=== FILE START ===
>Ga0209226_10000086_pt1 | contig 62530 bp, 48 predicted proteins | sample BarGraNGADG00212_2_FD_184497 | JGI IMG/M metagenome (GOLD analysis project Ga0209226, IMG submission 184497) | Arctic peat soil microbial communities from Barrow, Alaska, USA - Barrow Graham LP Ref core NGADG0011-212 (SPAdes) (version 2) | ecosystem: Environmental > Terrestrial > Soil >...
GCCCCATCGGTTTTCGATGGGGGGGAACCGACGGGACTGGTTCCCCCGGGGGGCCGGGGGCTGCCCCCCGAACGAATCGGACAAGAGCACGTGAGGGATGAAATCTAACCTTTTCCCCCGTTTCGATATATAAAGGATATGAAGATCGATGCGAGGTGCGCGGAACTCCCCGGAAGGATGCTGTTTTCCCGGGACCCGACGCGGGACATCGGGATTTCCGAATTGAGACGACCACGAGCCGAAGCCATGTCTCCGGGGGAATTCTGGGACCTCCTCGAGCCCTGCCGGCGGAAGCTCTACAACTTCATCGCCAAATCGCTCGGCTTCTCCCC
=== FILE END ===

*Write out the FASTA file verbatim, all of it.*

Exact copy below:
>Ga0209226_10000086_pt1 | contig 62530 bp, 48 predicted proteins | sample BarGraNGADG00212_2_FD_184497 | JGI IMG/M metagenome (GOLD analysis project Ga0209226, IMG submission 184497) | Arctic peat soil microbial communities from Barrow, Alaska, USA - Barrow Graham LP Ref core NGADG0011-212 (SPAdes) (version 2) | ecosystem: Environmental > Terrestrial > Soil >...
GCCCCATCGGTTTTCGATGGGGGGGAACCGACGGGACTGGTTCCCCCGGGGGGCCGGGGGCTGCCCCCCGAACGAATCGGACAAGAGCACGTGAGGGATGAAATCTAACCTTTTCCCCCGTTTCGATATATAAAGGATATGAAGATCGATGCGAGGTGCGCGGAACTCCCCGGAAGGATGCTGTTTTCCCGGGACCCGACGCGGGACATCGGGATTTCCGAATTGAGACGACCACGAGCCGAAGCCATGTCTCCGGGGGAATTCTGGGACCTCCTCGAGCCCTGCCGGCGGAAGCTCTACAACTTCATCGCCAAATCGCTCGGCTTCTCCCC